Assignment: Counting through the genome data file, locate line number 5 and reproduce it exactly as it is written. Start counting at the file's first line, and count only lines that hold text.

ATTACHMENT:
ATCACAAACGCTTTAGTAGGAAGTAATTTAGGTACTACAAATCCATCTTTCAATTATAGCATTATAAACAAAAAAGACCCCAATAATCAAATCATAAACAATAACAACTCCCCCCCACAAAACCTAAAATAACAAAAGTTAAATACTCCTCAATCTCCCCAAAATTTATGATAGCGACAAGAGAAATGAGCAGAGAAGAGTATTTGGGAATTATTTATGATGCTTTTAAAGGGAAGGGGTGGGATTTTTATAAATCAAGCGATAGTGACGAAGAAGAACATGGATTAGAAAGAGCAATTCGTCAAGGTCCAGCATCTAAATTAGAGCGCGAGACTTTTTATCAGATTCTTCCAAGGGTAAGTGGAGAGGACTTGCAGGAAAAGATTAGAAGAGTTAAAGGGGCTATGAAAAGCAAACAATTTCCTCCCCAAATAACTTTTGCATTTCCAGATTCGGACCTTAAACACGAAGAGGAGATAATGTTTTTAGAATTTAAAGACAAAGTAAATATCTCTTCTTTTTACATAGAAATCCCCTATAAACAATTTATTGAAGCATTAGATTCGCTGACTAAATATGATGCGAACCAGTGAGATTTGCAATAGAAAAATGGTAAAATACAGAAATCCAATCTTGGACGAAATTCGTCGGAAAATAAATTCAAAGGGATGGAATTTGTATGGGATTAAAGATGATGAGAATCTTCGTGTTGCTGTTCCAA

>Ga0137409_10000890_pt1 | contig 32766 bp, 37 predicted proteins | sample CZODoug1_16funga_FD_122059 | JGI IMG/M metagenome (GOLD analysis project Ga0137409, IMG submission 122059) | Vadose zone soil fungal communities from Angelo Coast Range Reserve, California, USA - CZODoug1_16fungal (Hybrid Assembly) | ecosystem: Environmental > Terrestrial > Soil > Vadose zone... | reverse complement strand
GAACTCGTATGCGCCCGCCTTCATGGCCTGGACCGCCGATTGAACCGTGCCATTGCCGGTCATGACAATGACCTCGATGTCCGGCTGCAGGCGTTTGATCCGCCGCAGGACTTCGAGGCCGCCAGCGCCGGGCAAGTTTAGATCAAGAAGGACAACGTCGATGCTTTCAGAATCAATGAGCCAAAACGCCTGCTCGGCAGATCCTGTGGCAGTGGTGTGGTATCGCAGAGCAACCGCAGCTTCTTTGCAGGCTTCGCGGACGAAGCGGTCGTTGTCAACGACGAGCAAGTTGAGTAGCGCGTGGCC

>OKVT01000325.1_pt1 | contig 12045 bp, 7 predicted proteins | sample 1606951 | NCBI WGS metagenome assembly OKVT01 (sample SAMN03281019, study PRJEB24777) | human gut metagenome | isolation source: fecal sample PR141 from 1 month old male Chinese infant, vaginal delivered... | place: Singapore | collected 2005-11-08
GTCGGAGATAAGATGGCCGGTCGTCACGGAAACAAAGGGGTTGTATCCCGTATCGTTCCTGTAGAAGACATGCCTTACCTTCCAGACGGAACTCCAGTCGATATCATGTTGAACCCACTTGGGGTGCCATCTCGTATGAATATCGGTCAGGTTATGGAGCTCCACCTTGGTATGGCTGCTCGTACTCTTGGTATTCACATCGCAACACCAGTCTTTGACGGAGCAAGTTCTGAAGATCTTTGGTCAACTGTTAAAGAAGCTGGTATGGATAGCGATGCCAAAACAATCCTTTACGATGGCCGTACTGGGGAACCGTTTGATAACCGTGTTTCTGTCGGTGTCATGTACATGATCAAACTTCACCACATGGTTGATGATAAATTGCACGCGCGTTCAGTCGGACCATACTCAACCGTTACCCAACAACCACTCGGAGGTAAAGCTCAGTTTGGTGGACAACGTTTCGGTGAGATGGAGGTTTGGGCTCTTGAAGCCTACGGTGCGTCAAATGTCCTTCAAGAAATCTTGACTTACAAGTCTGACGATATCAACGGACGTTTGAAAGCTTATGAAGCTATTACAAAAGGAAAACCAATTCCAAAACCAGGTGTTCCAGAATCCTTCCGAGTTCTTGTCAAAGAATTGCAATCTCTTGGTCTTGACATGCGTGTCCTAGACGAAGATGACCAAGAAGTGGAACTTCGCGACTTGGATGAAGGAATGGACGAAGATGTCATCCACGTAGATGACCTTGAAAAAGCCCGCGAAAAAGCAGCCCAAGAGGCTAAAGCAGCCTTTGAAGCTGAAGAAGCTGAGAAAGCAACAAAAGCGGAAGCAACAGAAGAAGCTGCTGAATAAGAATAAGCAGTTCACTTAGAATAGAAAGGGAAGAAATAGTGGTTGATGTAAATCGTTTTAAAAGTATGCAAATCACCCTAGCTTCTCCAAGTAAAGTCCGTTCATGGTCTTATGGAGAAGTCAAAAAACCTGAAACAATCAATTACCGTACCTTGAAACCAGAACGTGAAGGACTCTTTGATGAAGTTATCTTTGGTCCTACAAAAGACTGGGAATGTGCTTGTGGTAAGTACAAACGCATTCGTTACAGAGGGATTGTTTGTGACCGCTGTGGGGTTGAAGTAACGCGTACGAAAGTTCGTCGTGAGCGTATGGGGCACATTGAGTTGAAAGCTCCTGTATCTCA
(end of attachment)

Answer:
GTCGGAGATAAGATGGCCGGTCGTCACGGAAACAAAGGGGTTGTATCCCGTATCGTTCCTGTAGAAGACATGCCTTACCTTCCAGACGGAACTCCAGTCGATATCATGTTGAACCCACTTGGGGTGCCATCTCGTATGAATATCGGTCAGGTTATGGAGCTCCACCTTGGTATGGCTGCTCGTACTCTTGGTATTCACATCGCAACACCAGTCTTTGACGGAGCAAGTTCTGAAGATCTTTGGTCAACTGTTAAAGAAGCTGGTATGGATAGCGATGCCAAAACAATCCTTTACGATGGCCGTACTGGGGAACCGTTTGATAACCGTGTTTCTGTCGGTGTCATGTACATGATCAAACTTCACCACATGGTTGATGATAAATTGCACGCGCGTTCAGTCGGACCATACTCAACCGTTACCCAACAACCACTCGGAGGTAAAGCTCAGTTTGGTGGACAACGTTTCGGTGAGATGGAGGTTTGGGCTCTTGAAGCCTACGGTGCGTCAAATGTCCTTCAAGAAATCTTGACTTACAAGTCTGACGATATCAACGGACGTTTGAAAGCTTATGAAGCTATTACAAAAGGAAAACCAATTCCAAAACCAGGTGTTCCAGAATCCTTCCGAGTTCTTGTCAAAGAATTGCAATCTCTTGGTCTTGACATGCGTGTCCTAGACGAAGATGACCAAGAAGTGGAACTTCGCGACTTGGATGAAGGAATGGACGAAGATGTCATCCACGTAGATGACCTTGAAAAAGCCCGCGAAAAAGCAGCCCAAGAGGCTAAAGCAGCCTTTGAAGCTGAAGAAGCTGAGAAAGCAACAAAAGCGGAAGCAACAGAAGAAGCTGCTGAATAAGAATAAGCAGTTCACTTAGAATAGAAAGGGAAGAAATAGTGGTTGATGTAAATCGTTTTAAAAGTATGCAAATCACCCTAGCTTCTCCAAGTAAAGTCCGTTCATGGTCTTATGGAGAAGTCAAAAAACCTGAAACAATCAATTACCGTACCTTGAAACCAGAACGTGAAGGACTCTTTGATGAAGTTATCTTTGGTCCTACAAAAGACTGGGAATGTGCTTGTGGTAAGTACAAACGCATTCGTTACAGAGGGATTGTTTGTGACCGCTGTGGGGTTGAAGTAACGCGTACGAAAGTTCGTCGTGAGCGTATGGGGCACATTGAGTTGAAAGCTCCTGTATCTCA